If you’ve ever made a promise on New Year’s Eve to bring about a beneficial change going forward in your life, something that would improve your personal, social, or professional life, you are far from alone. Nearly half of all Americans make New Year’s resolutions, the most common usually made by at least one out of every three resolution-makers, is the pledge to increase overall health and fitness with a proper diet. New Year’s resolutions are common in Western civilization, but the tradition is practiced pretty much around the globe. Whether you actively participate or not, you will be amazed to know how far back the practice extends.
These annual betterment pledges actually began as far back as 4,000 years, when the Babylonians made promises to their pagan gods at the start of the new year (which for them began in mid-March when their crops were planted) that they would pay back their debts and return any items that they had borrowed. To the ancient people of Mesopotamia, the implications were that not being true to their word would put them in poor favor with their gods. Never a good idea. Likewise, honoring your promise was believed to bring good fortune and prosperity the following year.
The Romans picked up the practice when Julius Caesar, the noted reform-minded emperor, altered the calendar to establish January 1 as the first day of the new year around 46 B.C. The first month of the year was named for Janus, the two-faced deity, who symbolically looked backward in the old year and forward into the new one. The Romans would offer sacrifices and pledge good conduct to this god at the beginning of every year.
In Medieval Europe, knights vowed to reaffirm their allegiance to chivalry at the end of the year, while followers of early Christianity spent the first day of the new year reflecting on past transgressions and vowing to make amends.
Near the middle of the 18th century, John Wesley, the founder of Methodism, created the Covenant Renewal Service, also known as Watch Night Services. Typically held on New Year’s Eve, or on January 1, it provides the opportunity for Christians to review the year that has passed and make confessions, and then make resolutions for the coming year. The services, which often include singing, praying, and preaching, are quite popular with evangelical Protestant churches, today.
In Judaism, beginning with their new year, Rosh Hashanah, through the High Holidays and culminating in Yom Kippur (the Day of Atonement), worshippers are expected to both seek and offer forgiveness for wrongdoings, perpetrated by and against them.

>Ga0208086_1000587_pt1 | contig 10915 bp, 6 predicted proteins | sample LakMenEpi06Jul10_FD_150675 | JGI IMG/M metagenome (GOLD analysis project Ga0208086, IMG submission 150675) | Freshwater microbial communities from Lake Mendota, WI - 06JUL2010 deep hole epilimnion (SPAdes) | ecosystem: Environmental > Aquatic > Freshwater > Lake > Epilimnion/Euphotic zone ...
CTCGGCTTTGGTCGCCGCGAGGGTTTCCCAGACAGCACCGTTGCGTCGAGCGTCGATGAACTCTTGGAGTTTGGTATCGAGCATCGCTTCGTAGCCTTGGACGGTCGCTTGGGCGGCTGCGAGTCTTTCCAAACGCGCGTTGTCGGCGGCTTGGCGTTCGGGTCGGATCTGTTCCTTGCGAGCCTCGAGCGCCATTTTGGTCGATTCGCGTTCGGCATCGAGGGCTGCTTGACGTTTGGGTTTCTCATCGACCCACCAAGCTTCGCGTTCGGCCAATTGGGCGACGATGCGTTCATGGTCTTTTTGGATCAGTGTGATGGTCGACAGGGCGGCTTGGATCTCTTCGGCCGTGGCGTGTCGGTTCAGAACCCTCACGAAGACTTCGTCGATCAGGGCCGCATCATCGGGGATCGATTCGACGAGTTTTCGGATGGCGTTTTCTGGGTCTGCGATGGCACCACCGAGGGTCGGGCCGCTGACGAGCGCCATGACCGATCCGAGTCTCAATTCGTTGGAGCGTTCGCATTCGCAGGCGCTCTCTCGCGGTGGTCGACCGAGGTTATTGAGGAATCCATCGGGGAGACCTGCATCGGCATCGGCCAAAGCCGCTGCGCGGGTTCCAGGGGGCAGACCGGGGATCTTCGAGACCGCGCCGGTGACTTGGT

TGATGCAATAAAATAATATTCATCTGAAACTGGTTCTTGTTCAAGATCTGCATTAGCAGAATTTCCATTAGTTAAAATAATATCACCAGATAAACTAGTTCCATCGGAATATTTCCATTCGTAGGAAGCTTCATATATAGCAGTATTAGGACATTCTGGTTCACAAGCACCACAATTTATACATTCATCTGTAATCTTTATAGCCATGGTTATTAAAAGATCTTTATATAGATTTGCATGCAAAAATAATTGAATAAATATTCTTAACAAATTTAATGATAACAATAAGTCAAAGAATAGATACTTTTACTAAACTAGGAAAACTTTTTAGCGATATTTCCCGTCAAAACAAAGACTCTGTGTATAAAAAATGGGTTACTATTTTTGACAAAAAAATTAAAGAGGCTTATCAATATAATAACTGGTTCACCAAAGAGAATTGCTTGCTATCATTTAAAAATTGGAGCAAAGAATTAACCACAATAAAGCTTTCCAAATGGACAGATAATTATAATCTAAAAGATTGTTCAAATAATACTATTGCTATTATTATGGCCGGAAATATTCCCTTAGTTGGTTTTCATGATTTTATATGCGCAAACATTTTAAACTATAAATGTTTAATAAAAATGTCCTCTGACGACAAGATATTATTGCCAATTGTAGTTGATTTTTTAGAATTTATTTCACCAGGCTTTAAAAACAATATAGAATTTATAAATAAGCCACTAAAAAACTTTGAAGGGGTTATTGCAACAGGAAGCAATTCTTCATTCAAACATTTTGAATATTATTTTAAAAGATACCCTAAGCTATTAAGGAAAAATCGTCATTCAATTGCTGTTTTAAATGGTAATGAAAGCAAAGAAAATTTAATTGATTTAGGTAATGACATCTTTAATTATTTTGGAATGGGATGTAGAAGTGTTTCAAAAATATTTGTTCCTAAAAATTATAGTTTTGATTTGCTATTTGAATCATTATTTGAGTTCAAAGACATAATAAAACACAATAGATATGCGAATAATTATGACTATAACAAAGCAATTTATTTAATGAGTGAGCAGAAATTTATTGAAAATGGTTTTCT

About the only thing that has changed over the millennia with regards to the New Year’s resolution is that the promises people make at year’s end these days are kept to themselves. No longer pledging self-discipline or tolerance to an Almighty Being is something that is not insignificant. This is an observation that has been made by many people, and it may be partly to blame for the difficulty so many of us have in fulfilling our resolutions. Without a spiritual or religious component and no immortality repercussions, it makes it considerably easier for someone to be lax on keeping their personal promise. In fact, numerous studies show that almost nine out of every ten New Year’s resolutions fail. Approximately a quarter of resolutions fail after only one week, and it just goes up from there, 40% are abandoned after a month, 50% after 3 months, and 60% after 6 months. You get the picture.
But do not despair. There is reason for hope, because it is proven that setting a goal, any time of the year, is the most important factor because there is a 0% chance of succeeding without making a commitment, or resolution, in this case. And keep in mind that goals made in public and with the support of family and friends stand the best chance of being achieved. So, don’t give up on that New Year’s resolution. At least you know you’re not alone.
When it comes to dietary and nutritional resolutions, tradition says that eating more leafy greens on New Year’s Day will herald prosperity for the entire year. And that is something that we can all do.